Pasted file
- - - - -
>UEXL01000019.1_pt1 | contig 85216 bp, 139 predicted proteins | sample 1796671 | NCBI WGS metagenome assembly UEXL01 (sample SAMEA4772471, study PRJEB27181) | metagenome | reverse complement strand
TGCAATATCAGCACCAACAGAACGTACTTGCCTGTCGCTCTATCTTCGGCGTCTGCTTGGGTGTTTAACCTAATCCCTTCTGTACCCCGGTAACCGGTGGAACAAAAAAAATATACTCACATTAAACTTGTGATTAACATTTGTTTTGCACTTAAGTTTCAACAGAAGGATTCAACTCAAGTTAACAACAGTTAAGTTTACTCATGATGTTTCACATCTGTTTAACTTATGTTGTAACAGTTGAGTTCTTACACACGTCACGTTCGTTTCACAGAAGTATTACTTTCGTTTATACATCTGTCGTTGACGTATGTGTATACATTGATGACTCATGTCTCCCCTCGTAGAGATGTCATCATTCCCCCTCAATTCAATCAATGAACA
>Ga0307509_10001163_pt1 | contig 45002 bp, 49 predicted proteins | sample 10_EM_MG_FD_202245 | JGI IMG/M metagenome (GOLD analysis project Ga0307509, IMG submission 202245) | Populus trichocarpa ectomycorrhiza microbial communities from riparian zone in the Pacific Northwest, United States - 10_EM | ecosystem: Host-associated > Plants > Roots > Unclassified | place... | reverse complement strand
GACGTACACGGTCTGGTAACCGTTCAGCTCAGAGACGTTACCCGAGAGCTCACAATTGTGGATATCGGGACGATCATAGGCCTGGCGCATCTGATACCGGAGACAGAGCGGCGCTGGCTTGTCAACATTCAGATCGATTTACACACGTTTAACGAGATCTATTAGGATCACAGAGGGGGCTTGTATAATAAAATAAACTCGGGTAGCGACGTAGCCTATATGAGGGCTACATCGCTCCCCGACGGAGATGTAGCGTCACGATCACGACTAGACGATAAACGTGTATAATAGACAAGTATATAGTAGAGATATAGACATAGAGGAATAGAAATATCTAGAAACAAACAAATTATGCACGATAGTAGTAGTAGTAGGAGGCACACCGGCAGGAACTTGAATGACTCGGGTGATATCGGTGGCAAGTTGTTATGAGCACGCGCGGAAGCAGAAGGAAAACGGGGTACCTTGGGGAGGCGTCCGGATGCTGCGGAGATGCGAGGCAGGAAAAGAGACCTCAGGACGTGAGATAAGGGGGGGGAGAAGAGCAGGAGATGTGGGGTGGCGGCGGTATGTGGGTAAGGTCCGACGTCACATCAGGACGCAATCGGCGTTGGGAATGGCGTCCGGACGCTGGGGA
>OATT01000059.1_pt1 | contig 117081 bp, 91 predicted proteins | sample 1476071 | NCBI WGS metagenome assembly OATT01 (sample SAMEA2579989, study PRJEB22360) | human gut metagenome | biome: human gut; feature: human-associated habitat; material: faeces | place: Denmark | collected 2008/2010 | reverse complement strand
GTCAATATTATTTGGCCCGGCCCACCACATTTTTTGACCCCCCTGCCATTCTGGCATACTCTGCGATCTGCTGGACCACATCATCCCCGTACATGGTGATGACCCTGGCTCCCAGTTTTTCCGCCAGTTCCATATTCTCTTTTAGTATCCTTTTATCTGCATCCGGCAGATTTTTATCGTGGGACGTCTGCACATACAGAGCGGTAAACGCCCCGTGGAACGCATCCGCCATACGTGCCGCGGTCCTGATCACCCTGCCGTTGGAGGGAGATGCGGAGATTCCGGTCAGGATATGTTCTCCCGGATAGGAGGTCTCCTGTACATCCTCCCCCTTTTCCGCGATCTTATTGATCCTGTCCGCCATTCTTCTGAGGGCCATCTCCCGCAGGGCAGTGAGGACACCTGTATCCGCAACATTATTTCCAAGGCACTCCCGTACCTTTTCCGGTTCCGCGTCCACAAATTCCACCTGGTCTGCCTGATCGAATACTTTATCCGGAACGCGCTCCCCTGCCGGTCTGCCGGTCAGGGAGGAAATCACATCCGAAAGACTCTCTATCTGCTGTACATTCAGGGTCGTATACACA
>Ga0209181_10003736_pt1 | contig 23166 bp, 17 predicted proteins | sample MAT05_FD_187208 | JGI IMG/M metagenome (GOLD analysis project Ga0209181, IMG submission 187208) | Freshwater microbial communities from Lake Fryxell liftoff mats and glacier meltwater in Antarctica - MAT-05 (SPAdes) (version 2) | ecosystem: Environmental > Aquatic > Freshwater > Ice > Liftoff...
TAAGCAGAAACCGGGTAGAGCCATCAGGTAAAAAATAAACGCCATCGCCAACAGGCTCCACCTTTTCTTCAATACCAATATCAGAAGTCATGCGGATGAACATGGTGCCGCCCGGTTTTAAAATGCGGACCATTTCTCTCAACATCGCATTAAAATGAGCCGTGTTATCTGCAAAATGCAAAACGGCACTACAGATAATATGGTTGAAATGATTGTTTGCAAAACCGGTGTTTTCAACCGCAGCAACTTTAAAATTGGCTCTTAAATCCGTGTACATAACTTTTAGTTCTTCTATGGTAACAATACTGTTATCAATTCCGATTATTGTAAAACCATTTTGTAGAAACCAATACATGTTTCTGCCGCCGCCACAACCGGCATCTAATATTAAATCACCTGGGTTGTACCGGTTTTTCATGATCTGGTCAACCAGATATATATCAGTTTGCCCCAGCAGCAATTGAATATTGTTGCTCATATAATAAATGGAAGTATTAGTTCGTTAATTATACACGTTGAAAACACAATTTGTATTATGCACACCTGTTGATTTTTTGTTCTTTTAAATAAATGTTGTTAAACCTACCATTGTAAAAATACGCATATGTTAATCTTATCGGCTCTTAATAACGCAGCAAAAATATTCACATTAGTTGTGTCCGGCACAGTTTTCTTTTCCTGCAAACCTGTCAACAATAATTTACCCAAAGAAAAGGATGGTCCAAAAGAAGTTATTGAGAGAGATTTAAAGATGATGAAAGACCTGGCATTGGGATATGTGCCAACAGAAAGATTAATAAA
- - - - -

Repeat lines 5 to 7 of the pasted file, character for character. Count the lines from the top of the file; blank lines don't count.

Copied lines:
>OATT01000059.1_pt1 | contig 117081 bp, 91 predicted proteins | sample 1476071 | NCBI WGS metagenome assembly OATT01 (sample SAMEA2579989, study PRJEB22360) | human gut metagenome | biome: human gut; feature: human-associated habitat; material: faeces | place: Denmark | collected 2008/2010 | reverse complement strand
GTCAATATTATTTGGCCCGGCCCACCACATTTTTTGACCCCCCTGCCATTCTGGCATACTCTGCGATCTGCTGGACCACATCATCCCCGTACATGGTGATGACCCTGGCTCCCAGTTTTTCCGCCAGTTCCATATTCTCTTTTAGTATCCTTTTATCTGCATCCGGCAGATTTTTATCGTGGGACGTCTGCACATACAGAGCGGTAAACGCCCCGTGGAACGCATCCGCCATACGTGCCGCGGTCCTGATCACCCTGCCGTTGGAGGGAGATGCGGAGATTCCGGTCAGGATATGTTCTCCCGGATAGGAGGTCTCCTGTACATCCTCCCCCTTTTCCGCGATCTTATTGATCCTGTCCGCCATTCTTCTGAGGGCCATCTCCCGCAGGGCAGTGAGGACACCTGTATCCGCAACATTATTTCCAAGGCACTCCCGTACCTTTTCCGGTTCCGCGTCCACAAATTCCACCTGGTCTGCCTGATCGAATACTTTATCCGGAACGCGCTCCCCTGCCGGTCTGCCGGTCAGGGAGGAAATCACATCCGAAAGACTCTCTATCTGCTGTACATTCAGGGTCGTATACACA
>Ga0209181_10003736_pt1 | contig 23166 bp, 17 predicted proteins | sample MAT05_FD_187208 | JGI IMG/M metagenome (GOLD analysis project Ga0209181, IMG submission 187208) | Freshwater microbial communities from Lake Fryxell liftoff mats and glacier meltwater in Antarctica - MAT-05 (SPAdes) (version 2) | ecosystem: Environmental > Aquatic > Freshwater > Ice > Liftoff...